We’ve all had plenty of time to reflect on just about every aspect of our lives and our place in the world. That’s something that is very, very scary for many people. It gets to a central question of self-worth. Am I really all that important in this world? Who would miss me if I’m gone, and how quickly would they move on and naturally begin to bring the focus totally back to their own situation? We all have only so much emotion we can give to any aspect of our lives and with this being such an emotional time many of us realize that even among the people who love us, it would be easy for us to become not much more than a footnote. For my part, assuming I buy into this way of thinking, I think I understand and accept that. Life will go on.
So here is how I’m coming around more and more to that acceptance, which I guess is also a way to mitigate my fears. Music. Playing music, listening to music, sharing music, writing music, thinking about music. I’ve always had a deep emotional attachment to music, more than most people I think. It soothes my soul, it excites me, it frames moments in my life. My love of music was nurtured very early on by my parents, for which I will always be more grateful than I can express. I wish I had told them that when they were alive.
There’s a line from a song by James Taylor that goes: “Me and my guitar, always in the same mood.” Always brings a smile to my face because regardless of how I’m feeling at that moment it is so, so true. And here’s a strange thing. I’ve found that lately I’m a lot less critical of my playing and singing than I was not all that long ago. That doesn’t mean I don’t try to play and sing as best I can, I just don’t get as frustrated as I used to. Maybe that’s because some part of my brain has come to terms with my mortality and the fact that in spite of my best efforts I too could become a statistic in the war against Covid-19. So I rejoice in every moment I play, no matter what comes out.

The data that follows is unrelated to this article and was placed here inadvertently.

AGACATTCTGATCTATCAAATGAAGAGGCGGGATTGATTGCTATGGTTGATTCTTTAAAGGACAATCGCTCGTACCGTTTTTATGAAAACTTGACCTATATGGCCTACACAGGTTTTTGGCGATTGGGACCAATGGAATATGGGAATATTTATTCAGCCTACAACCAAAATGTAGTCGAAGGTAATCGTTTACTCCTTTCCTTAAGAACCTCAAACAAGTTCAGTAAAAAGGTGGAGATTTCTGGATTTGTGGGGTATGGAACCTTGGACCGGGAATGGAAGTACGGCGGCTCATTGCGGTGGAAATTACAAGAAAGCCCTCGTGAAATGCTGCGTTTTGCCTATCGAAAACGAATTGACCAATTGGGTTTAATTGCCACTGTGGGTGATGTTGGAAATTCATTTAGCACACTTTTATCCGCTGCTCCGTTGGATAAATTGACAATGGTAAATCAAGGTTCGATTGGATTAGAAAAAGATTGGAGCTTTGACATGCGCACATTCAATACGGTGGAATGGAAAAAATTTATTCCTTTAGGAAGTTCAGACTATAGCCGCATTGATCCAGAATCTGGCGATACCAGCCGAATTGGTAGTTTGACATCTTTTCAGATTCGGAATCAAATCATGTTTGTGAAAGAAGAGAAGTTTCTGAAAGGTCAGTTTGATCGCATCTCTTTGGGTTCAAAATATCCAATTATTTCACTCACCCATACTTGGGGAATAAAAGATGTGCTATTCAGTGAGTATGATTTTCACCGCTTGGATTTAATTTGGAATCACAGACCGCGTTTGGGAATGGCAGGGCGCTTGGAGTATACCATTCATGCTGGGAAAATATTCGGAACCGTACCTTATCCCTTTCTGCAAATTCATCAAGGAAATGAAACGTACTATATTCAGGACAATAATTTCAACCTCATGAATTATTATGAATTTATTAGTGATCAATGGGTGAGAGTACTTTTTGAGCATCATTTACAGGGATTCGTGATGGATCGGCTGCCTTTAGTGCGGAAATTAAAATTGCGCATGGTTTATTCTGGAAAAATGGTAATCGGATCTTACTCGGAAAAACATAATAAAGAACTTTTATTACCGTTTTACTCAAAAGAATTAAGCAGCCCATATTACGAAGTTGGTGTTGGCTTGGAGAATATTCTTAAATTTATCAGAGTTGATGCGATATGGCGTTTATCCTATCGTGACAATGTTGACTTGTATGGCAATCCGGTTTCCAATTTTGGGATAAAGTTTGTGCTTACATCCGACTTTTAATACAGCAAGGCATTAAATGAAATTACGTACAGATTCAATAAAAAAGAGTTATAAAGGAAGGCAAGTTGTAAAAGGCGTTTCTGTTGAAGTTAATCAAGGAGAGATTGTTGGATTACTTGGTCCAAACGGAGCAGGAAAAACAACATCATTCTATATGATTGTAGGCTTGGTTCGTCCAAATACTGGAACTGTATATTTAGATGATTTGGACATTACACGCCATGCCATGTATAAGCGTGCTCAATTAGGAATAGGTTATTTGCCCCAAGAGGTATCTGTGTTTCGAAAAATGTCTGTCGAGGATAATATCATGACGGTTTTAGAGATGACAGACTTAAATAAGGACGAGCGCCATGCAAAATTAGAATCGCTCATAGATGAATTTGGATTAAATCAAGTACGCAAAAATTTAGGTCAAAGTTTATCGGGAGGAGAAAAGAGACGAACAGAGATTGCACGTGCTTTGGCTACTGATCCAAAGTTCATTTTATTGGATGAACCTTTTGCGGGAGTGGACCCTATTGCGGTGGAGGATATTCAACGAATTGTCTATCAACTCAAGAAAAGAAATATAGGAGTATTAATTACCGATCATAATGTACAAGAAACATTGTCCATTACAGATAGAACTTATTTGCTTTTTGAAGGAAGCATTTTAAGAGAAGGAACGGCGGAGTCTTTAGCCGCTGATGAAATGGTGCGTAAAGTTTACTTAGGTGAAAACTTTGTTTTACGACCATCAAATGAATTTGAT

I know a few of my students feel the same way, some of my musician friends too, because they’ve told me as much. Doing remote lessons via Zoom has been a challenge for both my students and myself, I readily admit that. Between technological issues and the fact that I can’t play along with them due to latency (lag time) using remote video and audio platforms it has been very frustrating at times. But I do know that the students who have been doing the remote lessons with me have appreciated having new material to play and having something out of their daily routine (scheduled lessons) gives them something to look forward to. That is something that’s absolutely vital in this challenging and unprecedented time we are living in. Like most people, I often don’t even know which day it is without carefully thinking about it so anything that breaks the monotony of our current day-to-day existence has great value. About half my students opted to not do the remote lessons for various reasons and I hope they have continued to play and find joy in doing so.